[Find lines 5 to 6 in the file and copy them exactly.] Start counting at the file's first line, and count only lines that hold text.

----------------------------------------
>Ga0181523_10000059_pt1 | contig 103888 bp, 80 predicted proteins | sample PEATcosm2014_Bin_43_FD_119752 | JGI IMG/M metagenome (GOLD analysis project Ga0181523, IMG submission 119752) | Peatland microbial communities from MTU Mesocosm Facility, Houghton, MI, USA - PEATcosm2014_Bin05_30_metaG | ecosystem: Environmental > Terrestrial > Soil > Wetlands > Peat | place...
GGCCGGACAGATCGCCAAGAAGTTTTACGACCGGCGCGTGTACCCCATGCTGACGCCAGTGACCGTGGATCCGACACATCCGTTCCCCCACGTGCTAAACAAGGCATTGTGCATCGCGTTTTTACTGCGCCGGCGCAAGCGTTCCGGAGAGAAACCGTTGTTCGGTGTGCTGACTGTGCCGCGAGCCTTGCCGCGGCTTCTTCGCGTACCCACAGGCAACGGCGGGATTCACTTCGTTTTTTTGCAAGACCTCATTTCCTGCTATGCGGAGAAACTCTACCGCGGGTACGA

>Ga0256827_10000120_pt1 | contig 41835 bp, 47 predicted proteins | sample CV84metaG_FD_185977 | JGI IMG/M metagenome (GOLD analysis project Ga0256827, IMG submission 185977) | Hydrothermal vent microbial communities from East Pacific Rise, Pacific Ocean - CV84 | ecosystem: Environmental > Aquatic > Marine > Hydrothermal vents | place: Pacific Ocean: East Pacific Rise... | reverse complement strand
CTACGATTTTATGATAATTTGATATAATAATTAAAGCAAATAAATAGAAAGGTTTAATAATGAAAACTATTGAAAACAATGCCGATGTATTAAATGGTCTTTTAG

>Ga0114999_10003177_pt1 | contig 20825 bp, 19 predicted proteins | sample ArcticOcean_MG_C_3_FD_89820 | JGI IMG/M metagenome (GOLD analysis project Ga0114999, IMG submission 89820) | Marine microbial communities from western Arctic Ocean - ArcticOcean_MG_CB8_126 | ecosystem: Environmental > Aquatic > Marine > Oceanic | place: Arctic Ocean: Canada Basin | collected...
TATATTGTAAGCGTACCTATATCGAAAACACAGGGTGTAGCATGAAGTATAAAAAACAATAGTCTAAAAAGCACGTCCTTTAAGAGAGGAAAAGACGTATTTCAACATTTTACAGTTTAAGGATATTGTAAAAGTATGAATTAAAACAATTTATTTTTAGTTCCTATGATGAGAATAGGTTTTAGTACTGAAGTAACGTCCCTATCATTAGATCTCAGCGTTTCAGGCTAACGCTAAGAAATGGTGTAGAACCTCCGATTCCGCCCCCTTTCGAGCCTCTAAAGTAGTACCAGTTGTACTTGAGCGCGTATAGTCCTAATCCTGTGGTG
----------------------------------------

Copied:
>Ga0114999_10003177_pt1 | contig 20825 bp, 19 predicted proteins | sample ArcticOcean_MG_C_3_FD_89820 | JGI IMG/M metagenome (GOLD analysis project Ga0114999, IMG submission 89820) | Marine microbial communities from western Arctic Ocean - ArcticOcean_MG_CB8_126 | ecosystem: Environmental > Aquatic > Marine > Oceanic | place: Arctic Ocean: Canada Basin | collected...
TATATTGTAAGCGTACCTATATCGAAAACACAGGGTGTAGCATGAAGTATAAAAAACAATAGTCTAAAAAGCACGTCCTTTAAGAGAGGAAAAGACGTATTTCAACATTTTACAGTTTAAGGATATTGTAAAAGTATGAATTAAAACAATTTATTTTTAGTTCCTATGATGAGAATAGGTTTTAGTACTGAAGTAACGTCCCTATCATTAGATCTCAGCGTTTCAGGCTAACGCTAAGAAATGGTGTAGAACCTCCGATTCCGCCCCCTTTCGAGCCTCTAAAGTAGTACCAGTTGTACTTGAGCGCGTATAGTCCTAATCCTGTGGTG